Senator Ferdinand “Bongbong” Marcos Jr. whooping it up during a cliffhanger of a recent football match between the Philippines and North Korea has given the beautiful game in these parts a big unexpected boost.
The game itself is still trying to be popular in this basketball-crazy country and Marcos cheering the national team Philippine Azkals to a nerve-wracking, come-from-behind 3-2 win last March 29 at the Rizal Memorial Football Stadium (RMFS) in Manila should warm the hearts of both football authorities and fans of the game.
His presence there alone gives hope, after all, for the sport to possibly eclipse basketball someday but not that soon, the NBA and the PBA having had too much of a headstart over the game that is religion in Europe, Africa, South America and many parts of Asia, particularly the Middle East, Japan, South Korea and, yes, even North Korea.
Marcos evidently immersing himself in the Azkals’ clash with the North Koreans, fondly called the Chollimas, a regional powerhouse and rated higher than the Philippine side by FIFA, typifies the football fan anywhere.
That fan, from Rio to London, Tokyo to Seoul, can be highly animated, whether his or her (yes, Virginia, there are thousands of them who follow and watch the game) team is winning or losing.
He or she groans at missed shots at goal by his or her favorite player and jumps for joy if an attempt by his or her team hits the back of the net.
Being a huge football fan myself, I can relate with Bongbong’s evident excitement about the Azkals-Chollimas encounter.
The match was a no-bearing one where the 2018 World Cup for the Philippines was concerned, the Azkals having been eliminated from group play after losing twice previously to Bahrain and Uzbekistan and ending up third (only Uzbekistan made it to Russia for the quadrennial tournament).
The Azkals, however, made it to the next group stage of the Asian Cup, the region’s premier competition for national teams.
I have watched many a match at the RMFS featuring the country’s national team in an international or a friendly against some fairly strong teams and clubs in the world and the feeling (mine at least) has always been electric at the sight of football fans going bonkers, especially if the Philippine national team wins.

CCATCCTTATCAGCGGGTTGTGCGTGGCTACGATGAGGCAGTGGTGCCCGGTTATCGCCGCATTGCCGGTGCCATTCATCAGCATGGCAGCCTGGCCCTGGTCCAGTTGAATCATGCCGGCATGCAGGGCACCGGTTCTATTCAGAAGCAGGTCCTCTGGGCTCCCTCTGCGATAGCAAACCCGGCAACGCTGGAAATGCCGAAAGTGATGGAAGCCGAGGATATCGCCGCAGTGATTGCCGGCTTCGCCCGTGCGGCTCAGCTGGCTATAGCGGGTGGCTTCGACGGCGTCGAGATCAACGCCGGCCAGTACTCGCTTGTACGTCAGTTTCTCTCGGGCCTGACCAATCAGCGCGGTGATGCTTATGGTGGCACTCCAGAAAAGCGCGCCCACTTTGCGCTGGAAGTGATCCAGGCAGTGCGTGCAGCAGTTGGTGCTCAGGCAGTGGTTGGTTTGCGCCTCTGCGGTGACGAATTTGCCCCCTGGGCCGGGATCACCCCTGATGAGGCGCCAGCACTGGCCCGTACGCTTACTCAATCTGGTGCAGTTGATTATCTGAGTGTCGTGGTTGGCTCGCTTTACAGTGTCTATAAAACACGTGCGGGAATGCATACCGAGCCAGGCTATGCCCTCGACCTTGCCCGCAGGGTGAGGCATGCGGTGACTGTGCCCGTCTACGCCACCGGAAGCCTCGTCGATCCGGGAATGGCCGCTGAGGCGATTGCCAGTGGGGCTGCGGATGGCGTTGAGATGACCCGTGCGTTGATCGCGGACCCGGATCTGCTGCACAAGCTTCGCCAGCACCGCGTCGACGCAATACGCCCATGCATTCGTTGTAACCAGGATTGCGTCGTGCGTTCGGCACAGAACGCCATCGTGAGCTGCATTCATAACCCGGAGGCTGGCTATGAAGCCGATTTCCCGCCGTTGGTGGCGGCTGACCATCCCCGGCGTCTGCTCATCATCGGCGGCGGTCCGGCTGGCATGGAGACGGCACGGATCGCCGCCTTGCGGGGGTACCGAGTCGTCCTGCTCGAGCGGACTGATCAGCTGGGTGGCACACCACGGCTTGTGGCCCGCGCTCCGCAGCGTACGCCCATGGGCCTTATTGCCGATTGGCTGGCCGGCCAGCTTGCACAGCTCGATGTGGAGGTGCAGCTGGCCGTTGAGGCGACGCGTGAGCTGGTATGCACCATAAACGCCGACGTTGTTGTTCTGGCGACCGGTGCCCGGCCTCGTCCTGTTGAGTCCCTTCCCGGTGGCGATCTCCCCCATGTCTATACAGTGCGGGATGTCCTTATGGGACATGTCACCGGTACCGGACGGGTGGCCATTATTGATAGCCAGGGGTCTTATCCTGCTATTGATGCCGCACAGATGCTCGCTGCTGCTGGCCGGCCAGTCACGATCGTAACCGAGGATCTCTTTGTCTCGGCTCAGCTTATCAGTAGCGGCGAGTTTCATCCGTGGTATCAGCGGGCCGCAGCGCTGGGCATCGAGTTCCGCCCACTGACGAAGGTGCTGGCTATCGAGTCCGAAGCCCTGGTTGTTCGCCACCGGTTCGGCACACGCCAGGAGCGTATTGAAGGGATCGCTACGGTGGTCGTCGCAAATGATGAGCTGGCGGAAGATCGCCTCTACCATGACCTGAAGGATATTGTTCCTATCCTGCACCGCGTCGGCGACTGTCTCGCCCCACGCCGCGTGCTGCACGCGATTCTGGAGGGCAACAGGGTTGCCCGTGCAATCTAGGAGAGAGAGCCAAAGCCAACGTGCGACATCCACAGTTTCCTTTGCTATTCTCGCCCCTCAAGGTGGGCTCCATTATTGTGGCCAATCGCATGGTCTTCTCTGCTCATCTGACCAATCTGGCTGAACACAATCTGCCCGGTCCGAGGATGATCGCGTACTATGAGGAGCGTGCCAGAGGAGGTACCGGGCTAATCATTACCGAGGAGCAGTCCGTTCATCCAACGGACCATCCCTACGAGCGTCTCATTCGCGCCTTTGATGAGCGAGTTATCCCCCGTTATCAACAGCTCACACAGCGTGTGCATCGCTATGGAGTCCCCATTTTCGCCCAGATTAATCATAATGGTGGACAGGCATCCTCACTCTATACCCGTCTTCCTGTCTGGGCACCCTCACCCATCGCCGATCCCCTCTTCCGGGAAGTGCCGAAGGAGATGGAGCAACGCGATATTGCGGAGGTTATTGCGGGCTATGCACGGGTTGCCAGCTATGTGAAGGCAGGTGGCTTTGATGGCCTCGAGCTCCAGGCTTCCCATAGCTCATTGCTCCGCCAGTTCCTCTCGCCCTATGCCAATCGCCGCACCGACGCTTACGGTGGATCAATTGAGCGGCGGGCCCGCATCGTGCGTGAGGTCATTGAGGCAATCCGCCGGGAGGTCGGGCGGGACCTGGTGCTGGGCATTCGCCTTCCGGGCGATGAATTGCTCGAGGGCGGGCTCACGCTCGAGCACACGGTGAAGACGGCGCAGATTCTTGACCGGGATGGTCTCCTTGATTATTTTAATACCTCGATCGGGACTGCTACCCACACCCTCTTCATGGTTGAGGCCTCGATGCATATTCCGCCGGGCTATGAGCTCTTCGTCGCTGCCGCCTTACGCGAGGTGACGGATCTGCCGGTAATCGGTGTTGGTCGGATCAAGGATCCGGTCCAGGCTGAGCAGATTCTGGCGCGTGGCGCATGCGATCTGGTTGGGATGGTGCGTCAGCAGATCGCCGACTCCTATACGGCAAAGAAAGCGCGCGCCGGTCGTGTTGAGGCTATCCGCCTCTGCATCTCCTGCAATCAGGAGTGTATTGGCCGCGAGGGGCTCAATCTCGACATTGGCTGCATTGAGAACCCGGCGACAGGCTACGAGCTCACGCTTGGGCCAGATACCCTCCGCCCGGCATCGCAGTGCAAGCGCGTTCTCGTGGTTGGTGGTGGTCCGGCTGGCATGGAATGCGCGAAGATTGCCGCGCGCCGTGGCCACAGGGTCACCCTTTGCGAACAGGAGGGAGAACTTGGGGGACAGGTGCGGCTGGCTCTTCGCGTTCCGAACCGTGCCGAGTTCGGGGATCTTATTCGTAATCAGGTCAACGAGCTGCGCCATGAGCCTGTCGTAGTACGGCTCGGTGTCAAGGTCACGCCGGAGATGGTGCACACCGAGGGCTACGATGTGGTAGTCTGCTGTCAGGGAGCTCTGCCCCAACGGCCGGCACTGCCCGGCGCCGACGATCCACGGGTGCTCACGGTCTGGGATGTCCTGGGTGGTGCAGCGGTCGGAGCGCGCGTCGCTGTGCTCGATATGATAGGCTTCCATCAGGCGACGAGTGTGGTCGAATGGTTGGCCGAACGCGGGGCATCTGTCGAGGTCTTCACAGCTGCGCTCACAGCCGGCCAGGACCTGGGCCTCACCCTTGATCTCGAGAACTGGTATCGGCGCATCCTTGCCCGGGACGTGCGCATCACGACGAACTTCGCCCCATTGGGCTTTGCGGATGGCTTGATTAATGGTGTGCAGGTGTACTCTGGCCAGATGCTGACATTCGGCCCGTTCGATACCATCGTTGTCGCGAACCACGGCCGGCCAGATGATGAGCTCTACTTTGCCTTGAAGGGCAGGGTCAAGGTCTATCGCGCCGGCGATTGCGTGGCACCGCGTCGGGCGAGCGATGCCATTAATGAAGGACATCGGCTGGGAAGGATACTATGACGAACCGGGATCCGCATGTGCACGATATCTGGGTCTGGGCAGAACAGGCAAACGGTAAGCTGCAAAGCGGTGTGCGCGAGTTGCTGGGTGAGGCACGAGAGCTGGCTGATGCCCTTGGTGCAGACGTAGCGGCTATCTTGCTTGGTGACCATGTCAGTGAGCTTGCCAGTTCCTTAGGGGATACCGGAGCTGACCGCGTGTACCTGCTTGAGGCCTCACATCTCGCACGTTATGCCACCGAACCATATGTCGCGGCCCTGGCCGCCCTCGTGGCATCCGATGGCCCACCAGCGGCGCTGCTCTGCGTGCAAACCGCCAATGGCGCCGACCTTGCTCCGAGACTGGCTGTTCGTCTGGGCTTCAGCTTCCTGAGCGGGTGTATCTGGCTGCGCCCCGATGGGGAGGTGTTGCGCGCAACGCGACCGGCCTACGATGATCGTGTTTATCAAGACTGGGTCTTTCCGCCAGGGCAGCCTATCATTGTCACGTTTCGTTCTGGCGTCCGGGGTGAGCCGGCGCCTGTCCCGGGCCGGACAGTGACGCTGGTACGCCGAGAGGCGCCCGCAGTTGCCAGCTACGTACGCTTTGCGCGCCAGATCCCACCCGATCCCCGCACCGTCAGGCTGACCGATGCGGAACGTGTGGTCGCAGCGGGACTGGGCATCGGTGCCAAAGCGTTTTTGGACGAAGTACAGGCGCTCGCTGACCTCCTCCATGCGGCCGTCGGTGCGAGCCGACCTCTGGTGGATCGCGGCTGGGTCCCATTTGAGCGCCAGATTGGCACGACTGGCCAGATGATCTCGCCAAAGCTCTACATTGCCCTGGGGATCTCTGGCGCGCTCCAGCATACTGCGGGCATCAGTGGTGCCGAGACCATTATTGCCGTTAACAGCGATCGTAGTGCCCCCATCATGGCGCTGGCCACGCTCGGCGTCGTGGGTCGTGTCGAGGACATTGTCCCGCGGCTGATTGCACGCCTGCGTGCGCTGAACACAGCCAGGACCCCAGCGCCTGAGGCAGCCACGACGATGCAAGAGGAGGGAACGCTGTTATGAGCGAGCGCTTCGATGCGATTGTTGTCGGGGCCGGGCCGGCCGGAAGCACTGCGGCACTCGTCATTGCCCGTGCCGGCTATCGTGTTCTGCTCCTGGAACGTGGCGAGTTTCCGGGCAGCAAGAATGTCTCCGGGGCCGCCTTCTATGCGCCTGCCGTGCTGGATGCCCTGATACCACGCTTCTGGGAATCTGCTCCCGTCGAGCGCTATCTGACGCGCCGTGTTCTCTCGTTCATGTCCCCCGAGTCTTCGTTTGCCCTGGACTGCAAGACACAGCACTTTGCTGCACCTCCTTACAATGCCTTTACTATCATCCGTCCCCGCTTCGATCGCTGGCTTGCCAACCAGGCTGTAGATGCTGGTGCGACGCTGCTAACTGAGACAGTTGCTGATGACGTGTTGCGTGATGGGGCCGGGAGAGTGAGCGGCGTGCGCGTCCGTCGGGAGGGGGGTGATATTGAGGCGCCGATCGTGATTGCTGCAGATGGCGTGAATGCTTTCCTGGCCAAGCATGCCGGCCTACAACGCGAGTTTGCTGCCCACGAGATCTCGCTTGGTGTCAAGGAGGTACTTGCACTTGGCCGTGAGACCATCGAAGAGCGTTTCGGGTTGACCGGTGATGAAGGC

An Azkals victory, of course, always rocks the stadium that you wonder if it is really only 13,000 people (RMFS’ maximum capacity) who are making that racket seemingly made by probably 30,000 fanatics (this is an ordinary number in Rome or even Bangkok).
Marcos, a leading vice presidential candidate in the May 2016 elections, took time out from the campaign, bringing along to the stadium his two sons—Joseph Simon, 19, and William Vincent, 18—apparently football fans themselves and who are on a break from their London school.
The two boys, from a picture taken during the Philippines-North Korea battle and published by The Manila Times, seemed to share the excitement of their father, who also studied in England as a young man.
England, of course, is still considered one of the world powers in football despite a recent slump in its international outings, poor form that probably has not kept Joseph Simon and William Vincent from watching Chelsea or Manchester United at Wembley.
Why do you watch a football game that sometimes goes beyond regulation time (90 minutes)?
I have often been asked this question and my reply has always been that (no offense to NBA or PBA fans) that one single goal demands individual and team effort.
Not that such effort is not exerted by the Golden State Warriors or New York Knicks but too many dunks can be boring and who wants to be glued to LeBron James for 40 minutes or so?
In football, there is construction of a goal, while in basketball, there is more of derring-do than careful thought, which in football leads to a shot getting past the opponent’s goalkeeper after agonizing moments of orchestrating and finishing it .
In basketball, you can read your text messages and not lose track of the game, while in football, get distracted just a teeny weeny bit and lose the experience of watching an incredibly impossible shot becoming possible.
So, you watch basketball but I can sit through two football matches (honest).
Maybe, Bongbong can, too, and that would further lift the beautiful game.